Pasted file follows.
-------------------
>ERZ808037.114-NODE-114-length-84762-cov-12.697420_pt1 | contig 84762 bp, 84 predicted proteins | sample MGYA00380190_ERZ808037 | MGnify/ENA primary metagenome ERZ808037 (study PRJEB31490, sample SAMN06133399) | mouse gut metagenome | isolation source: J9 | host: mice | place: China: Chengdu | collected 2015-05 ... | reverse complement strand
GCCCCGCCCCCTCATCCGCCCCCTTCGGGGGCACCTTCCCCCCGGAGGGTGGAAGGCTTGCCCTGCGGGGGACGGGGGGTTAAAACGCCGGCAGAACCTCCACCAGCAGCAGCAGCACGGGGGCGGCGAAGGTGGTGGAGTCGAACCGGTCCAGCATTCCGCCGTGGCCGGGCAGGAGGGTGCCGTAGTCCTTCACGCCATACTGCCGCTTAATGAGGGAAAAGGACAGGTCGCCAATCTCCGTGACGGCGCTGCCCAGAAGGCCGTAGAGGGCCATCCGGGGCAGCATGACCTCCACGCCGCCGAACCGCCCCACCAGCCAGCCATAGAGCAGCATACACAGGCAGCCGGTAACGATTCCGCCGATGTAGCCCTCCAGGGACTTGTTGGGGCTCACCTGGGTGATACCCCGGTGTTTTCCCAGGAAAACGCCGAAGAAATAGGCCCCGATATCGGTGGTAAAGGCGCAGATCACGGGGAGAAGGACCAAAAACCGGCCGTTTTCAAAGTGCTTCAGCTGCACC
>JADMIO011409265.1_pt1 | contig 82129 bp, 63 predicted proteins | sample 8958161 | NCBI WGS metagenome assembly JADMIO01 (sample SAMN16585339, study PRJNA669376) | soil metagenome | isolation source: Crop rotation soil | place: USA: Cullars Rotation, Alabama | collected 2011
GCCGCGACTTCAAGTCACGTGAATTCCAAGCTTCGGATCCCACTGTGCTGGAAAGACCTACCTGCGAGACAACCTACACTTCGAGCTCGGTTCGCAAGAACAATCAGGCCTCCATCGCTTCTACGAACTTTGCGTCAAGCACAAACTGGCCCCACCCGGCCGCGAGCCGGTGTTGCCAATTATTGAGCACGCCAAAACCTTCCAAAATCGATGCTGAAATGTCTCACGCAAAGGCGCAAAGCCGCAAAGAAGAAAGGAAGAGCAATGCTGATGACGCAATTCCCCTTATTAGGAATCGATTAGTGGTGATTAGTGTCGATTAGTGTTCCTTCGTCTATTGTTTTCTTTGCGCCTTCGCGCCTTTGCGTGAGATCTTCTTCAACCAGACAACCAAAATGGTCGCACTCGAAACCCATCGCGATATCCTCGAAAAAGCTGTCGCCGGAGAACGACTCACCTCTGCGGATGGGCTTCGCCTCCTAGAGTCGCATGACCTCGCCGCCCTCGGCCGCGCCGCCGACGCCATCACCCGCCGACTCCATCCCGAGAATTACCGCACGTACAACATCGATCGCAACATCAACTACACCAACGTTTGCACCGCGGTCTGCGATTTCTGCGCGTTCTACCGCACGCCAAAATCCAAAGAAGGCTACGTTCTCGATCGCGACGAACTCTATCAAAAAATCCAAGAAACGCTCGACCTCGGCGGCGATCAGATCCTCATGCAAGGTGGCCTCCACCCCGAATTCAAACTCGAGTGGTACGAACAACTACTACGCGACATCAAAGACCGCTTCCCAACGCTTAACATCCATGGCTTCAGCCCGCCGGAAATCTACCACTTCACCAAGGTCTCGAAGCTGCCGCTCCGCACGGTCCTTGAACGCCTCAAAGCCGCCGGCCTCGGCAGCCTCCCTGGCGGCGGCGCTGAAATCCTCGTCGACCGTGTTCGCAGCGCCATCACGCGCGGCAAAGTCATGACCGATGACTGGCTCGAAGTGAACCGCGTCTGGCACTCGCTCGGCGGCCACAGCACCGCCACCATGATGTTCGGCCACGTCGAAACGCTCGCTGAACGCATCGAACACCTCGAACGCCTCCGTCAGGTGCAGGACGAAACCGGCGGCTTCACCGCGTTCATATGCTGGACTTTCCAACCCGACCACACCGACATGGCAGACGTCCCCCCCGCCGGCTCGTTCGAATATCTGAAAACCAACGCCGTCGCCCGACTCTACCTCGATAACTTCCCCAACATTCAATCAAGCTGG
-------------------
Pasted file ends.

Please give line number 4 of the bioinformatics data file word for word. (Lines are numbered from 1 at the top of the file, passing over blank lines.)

GCCGCGACTTCAAGTCACGTGAATTCCAAGCTTCGGATCCCACTGTGCTGGAAAGACCTACCTGCGAGACAACCTACACTTCGAGCTCGGTTCGCAAGAACAATCAGGCCTCCATCGCTTCTACGAACTTTGCGTCAAGCACAAACTGGCCCCACCCGGCCGCGAGCCGGTGTTGCCAATTATTGAGCACGCCAAAACCTTCCAAAATCGATGCTGAAATGTCTCACGCAAAGGCGCAAAGCCGCAAAGAAGAAAGGAAGAGCAATGCTGATGACGCAATTCCCCTTATTAGGAATCGATTAGTGGTGATTAGTGTCGATTAGTGTTCCTTCGTCTATTGTTTTCTTTGCGCCTTCGCGCCTTTGCGTGAGATCTTCTTCAACCAGACAACCAAAATGGTCGCACTCGAAACCCATCGCGATATCCTCGAAAAAGCTGTCGCCGGAGAACGACTCACCTCTGCGGATGGGCTTCGCCTCCTAGAGTCGCATGACCTCGCCGCCCTCGGCCGCGCCGCCGACGCCATCACCCGCCGACTCCATCCCGAGAATTACCGCACGTACAACATCGATCGCAACATCAACTACACCAACGTTTGCACCGCGGTCTGCGATTTCTGCGCGTTCTACCGCACGCCAAAATCCAAAGAAGGCTACGTTCTCGATCGCGACGAACTCTATCAAAAAATCCAAGAAACGCTCGACCTCGGCGGCGATCAGATCCTCATGCAAGGTGGCCTCCACCCCGAATTCAAACTCGAGTGGTACGAACAACTACTACGCGACATCAAAGACCGCTTCCCAACGCTTAACATCCATGGCTTCAGCCCGCCGGAAATCTACCACTTCACCAAGGTCTCGAAGCTGCCGCTCCGCACGGTCCTTGAACGCCTCAAAGCCGCCGGCCTCGGCAGCCTCCCTGGCGGCGGCGCTGAAATCCTCGTCGACCGTGTTCGCAGCGCCATCACGCGCGGCAAAGTCATGACCGATGACTGGCTCGAAGTGAACCGCGTCTGGCACTCGCTCGGCGGCCACAGCACCGCCACCATGATGTTCGGCCACGTCGAAACGCTCGCTGAACGCATCGAACACCTCGAACGCCTCCGTCAGGTGCAGGACGAAACCGGCGGCTTCACCGCGTTCATATGCTGGACTTTCCAACCCGACCACACCGACATGGCAGACGTCCCCCCCGCCGGCTCGTTCGAATATCTGAAAACCAACGCCGTCGCCCGACTCTACCTCGATAACTTCCCCAACATTCAATCAAGCTGG